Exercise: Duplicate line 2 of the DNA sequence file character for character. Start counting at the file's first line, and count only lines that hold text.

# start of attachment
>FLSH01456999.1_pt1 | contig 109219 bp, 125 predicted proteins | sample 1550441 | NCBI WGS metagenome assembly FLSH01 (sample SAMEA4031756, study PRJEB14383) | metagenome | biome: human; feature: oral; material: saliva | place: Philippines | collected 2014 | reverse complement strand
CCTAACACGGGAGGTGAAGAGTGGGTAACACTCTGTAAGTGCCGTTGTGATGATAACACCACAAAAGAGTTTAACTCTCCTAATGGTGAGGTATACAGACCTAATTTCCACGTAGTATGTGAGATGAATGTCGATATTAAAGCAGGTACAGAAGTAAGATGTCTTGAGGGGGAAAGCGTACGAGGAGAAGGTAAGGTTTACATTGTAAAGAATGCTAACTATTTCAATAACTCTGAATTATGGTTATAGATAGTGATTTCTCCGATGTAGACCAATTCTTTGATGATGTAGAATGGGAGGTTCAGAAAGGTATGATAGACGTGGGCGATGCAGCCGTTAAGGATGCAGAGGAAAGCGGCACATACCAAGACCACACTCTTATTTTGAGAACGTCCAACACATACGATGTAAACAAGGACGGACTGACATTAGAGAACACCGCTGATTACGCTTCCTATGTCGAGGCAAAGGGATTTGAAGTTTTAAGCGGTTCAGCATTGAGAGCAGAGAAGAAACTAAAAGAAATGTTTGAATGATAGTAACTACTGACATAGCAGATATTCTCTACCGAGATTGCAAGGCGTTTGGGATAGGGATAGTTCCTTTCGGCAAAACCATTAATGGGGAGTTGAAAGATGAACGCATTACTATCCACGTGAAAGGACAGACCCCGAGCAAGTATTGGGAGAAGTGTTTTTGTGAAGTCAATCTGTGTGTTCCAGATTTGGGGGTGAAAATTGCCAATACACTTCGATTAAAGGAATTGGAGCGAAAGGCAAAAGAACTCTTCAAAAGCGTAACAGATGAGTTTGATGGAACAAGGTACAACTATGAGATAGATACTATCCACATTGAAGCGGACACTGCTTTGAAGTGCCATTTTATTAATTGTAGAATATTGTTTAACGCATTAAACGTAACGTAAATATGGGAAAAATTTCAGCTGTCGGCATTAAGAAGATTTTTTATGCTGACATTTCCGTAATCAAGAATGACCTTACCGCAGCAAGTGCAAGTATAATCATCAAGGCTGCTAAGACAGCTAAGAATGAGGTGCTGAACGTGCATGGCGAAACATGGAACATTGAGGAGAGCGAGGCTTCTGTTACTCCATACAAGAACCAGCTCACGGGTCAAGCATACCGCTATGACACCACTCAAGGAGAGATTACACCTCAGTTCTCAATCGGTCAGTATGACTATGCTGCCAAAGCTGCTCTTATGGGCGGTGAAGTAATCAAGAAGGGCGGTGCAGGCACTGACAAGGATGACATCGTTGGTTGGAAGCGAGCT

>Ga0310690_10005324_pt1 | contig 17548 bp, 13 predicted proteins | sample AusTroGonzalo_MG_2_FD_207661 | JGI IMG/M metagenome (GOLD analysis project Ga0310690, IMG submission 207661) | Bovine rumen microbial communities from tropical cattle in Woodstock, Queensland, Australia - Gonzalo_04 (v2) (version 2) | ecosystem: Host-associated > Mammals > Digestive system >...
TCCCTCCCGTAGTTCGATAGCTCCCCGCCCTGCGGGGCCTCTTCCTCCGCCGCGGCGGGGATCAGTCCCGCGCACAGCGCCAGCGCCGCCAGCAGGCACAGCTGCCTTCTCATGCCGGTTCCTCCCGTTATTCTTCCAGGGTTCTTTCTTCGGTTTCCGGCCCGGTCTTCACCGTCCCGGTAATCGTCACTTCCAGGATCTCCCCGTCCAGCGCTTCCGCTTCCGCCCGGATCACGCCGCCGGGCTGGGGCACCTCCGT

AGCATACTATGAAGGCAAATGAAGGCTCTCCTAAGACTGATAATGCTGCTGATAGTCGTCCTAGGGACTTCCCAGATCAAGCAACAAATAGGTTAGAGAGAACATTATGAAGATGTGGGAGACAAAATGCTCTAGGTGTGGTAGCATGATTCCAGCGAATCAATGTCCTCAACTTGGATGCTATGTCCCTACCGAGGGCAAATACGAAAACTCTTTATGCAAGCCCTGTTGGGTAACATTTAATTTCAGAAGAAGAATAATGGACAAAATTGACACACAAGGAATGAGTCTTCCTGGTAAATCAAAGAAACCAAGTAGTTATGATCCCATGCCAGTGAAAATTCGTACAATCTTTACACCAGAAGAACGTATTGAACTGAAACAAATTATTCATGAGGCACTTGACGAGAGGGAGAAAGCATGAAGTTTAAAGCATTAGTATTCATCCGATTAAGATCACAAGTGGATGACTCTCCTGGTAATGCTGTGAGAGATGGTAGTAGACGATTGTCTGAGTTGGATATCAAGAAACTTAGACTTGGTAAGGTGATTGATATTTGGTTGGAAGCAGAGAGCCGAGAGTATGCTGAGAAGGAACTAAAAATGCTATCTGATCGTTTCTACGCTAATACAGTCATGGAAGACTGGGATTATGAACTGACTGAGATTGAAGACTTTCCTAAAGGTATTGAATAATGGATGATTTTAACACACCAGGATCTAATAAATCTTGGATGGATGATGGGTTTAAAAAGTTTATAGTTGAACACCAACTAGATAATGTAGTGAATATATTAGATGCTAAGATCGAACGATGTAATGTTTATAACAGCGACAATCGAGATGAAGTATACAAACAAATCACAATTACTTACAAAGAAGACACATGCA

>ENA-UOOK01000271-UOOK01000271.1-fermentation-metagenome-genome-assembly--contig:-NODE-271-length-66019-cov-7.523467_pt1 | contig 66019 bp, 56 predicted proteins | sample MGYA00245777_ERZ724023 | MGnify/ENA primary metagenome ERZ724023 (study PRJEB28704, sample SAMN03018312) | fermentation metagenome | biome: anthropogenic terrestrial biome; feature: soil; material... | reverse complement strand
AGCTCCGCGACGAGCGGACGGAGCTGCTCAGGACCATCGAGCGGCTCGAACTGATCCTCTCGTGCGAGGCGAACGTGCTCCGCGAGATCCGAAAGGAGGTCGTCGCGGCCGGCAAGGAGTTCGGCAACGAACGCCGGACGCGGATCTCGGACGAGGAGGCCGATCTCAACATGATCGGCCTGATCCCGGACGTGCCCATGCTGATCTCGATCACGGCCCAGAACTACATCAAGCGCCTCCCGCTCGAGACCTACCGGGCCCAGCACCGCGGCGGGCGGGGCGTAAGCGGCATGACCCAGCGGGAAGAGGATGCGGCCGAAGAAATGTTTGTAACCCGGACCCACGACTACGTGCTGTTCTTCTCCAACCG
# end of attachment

CCTAACACGGGAGGTGAAGAGTGGGTAACACTCTGTAAGTGCCGTTGTGATGATAACACCACAAAAGAGTTTAACTCTCCTAATGGTGAGGTATACAGACCTAATTTCCACGTAGTATGTGAGATGAATGTCGATATTAAAGCAGGTACAGAAGTAAGATGTCTTGAGGGGGAAAGCGTACGAGGAGAAGGTAAGGTTTACATTGTAAAGAATGCTAACTATTTCAATAACTCTGAATTATGGTTATAGATAGTGATTTCTCCGATGTAGACCAATTCTTTGATGATGTAGAATGGGAGGTTCAGAAAGGTATGATAGACGTGGGCGATGCAGCCGTTAAGGATGCAGAGGAAAGCGGCACATACCAAGACCACACTCTTATTTTGAGAACGTCCAACACATACGATGTAAACAAGGACGGACTGACATTAGAGAACACCGCTGATTACGCTTCCTATGTCGAGGCAAAGGGATTTGAAGTTTTAAGCGGTTCAGCATTGAGAGCAGAGAAGAAACTAAAAGAAATGTTTGAATGATAGTAACTACTGACATAGCAGATATTCTCTACCGAGATTGCAAGGCGTTTGGGATAGGGATAGTTCCTTTCGGCAAAACCATTAATGGGGAGTTGAAAGATGAACGCATTACTATCCACGTGAAAGGACAGACCCCGAGCAAGTATTGGGAGAAGTGTTTTTGTGAAGTCAATCTGTGTGTTCCAGATTTGGGGGTGAAAATTGCCAATACACTTCGATTAAAGGAATTGGAGCGAAAGGCAAAAGAACTCTTCAAAAGCGTAACAGATGAGTTTGATGGAACAAGGTACAACTATGAGATAGATACTATCCACATTGAAGCGGACACTGCTTTGAAGTGCCATTTTATTAATTGTAGAATATTGTTTAACGCATTAAACGTAACGTAAATATGGGAAAAATTTCAGCTGTCGGCATTAAGAAGATTTTTTATGCTGACATTTCCGTAATCAAGAATGACCTTACCGCAGCAAGTGCAAGTATAATCATCAAGGCTGCTAAGACAGCTAAGAATGAGGTGCTGAACGTGCATGGCGAAACATGGAACATTGAGGAGAGCGAGGCTTCTGTTACTCCATACAAGAACCAGCTCACGGGTCAAGCATACCGCTATGACACCACTCAAGGAGAGATTACACCTCAGTTCTCAATCGGTCAGTATGACTATGCTGCCAAAGCTGCTCTTATGGGCGGTGAAGTAATCAAGAAGGGCGGTGCAGGCACTGACAAGGATGACATCGTTGGTTGGAAGCGAGCT